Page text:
Sometimes it's impossible not to gush. This is one of those films, at one of those times, where it is everything needed and required to blow you away without devastating expectations. Ex Machina does the kind of thing I'd forgotten was possible, which was to be a small, brilliant film that doesn't need to do anything more than be the best it can.
Alex Garland (writer of 28 Days Later and Sunshine) takes his first crack at directing in this single location thriller. When a low-level programmer is selected by a Jobs-ian tech guru to spend a week testing his secret new project: an artificial intelligence with human features, the Turing test quickly becomes a turn that pits all the main players against each other in a game to see who will emerge intellectually superior. The artificial girl begins to break the rules of the experiment, and expresses sexual desires that either exist to distract her tester, confuse her creator, or express an evolution of genuine conscious thought. It's a terse adventure on a limited yet beautiful scale.
The storytelling makes excellent use of pacing, right from an introduction scene that takes less than five minutes to get out two main characters in the same space and establish the rules of the film's world. The underground laboratory/bunker is minimal and beautiful, welcoming and profane all at once. The three main cast members are all perfectly cast, especially a despondent, drunk Oscar Isaac with a chip on his shoulder against the world and himself. Oh, and that soundtrack… to die for.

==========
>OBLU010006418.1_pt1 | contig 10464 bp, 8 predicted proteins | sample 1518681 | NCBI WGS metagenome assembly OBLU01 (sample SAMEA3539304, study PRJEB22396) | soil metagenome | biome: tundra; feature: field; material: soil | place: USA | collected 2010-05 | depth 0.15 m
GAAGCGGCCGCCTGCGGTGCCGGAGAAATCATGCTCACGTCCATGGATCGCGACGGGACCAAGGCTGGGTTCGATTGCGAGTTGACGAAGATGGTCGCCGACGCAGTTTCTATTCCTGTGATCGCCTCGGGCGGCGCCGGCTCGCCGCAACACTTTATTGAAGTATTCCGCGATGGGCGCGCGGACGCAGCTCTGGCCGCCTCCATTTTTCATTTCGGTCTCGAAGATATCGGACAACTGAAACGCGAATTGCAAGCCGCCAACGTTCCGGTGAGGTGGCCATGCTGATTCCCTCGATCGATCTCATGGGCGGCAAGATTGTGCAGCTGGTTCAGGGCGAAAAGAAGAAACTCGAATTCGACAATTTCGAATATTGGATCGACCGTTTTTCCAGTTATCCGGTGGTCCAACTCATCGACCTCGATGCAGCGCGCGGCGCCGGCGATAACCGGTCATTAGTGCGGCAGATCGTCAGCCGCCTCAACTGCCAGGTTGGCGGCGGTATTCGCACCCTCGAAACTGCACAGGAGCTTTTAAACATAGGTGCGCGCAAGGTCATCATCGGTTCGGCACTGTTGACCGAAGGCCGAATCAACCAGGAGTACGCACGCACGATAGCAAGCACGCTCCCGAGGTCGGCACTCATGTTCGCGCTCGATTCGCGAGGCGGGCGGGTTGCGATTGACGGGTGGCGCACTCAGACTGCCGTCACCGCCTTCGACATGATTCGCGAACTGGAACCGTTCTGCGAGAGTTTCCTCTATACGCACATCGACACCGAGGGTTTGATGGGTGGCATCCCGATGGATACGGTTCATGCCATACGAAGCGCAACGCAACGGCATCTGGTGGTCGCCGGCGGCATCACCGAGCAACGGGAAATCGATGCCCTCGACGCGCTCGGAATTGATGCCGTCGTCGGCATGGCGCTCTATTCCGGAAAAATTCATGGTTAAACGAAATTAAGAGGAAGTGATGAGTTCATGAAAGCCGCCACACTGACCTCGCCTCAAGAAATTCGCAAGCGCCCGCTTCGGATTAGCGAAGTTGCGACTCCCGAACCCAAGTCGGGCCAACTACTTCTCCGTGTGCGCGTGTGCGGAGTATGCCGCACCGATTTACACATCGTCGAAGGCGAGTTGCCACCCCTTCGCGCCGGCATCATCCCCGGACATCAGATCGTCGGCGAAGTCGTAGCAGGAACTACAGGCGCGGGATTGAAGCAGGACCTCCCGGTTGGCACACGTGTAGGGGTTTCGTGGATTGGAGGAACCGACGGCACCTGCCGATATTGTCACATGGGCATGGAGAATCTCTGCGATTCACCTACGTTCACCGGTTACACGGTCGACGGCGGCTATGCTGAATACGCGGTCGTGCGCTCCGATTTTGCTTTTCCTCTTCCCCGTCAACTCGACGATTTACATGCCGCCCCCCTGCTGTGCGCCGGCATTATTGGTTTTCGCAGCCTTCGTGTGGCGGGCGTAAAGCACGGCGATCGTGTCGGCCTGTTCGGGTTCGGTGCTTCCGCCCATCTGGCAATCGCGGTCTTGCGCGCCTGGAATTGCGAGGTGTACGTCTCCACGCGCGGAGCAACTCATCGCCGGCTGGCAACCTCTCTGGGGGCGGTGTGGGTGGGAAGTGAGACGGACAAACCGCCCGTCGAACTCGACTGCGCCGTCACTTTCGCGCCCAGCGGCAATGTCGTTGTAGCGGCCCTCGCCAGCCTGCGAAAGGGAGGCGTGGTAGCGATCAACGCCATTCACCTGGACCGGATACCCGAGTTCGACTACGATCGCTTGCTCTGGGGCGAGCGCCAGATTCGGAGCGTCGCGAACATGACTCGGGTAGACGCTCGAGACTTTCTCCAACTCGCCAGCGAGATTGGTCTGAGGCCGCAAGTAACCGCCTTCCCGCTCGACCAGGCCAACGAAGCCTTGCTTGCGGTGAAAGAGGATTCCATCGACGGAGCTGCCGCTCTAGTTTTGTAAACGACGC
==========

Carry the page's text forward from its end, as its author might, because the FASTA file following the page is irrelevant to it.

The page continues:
What Ex Machina does best is create a brilliantly convoluted mystery full of red-herrings, and follows through by never depending on a twist. This is a well-executed story that never zigs for the sake of a zag, but rather builds upon itself to deliver shocks without ever breaking its own rules or leaving us in the dark. It's reserved, structured flawlessly, and drenched in talent, sexuality and fear. It's an exciting day to announce the arrival of a new director we can collectively hold to an exceptional standard, and watching one of my favorite screenwriters find the means to bring his creation to life like this bodes well for the future.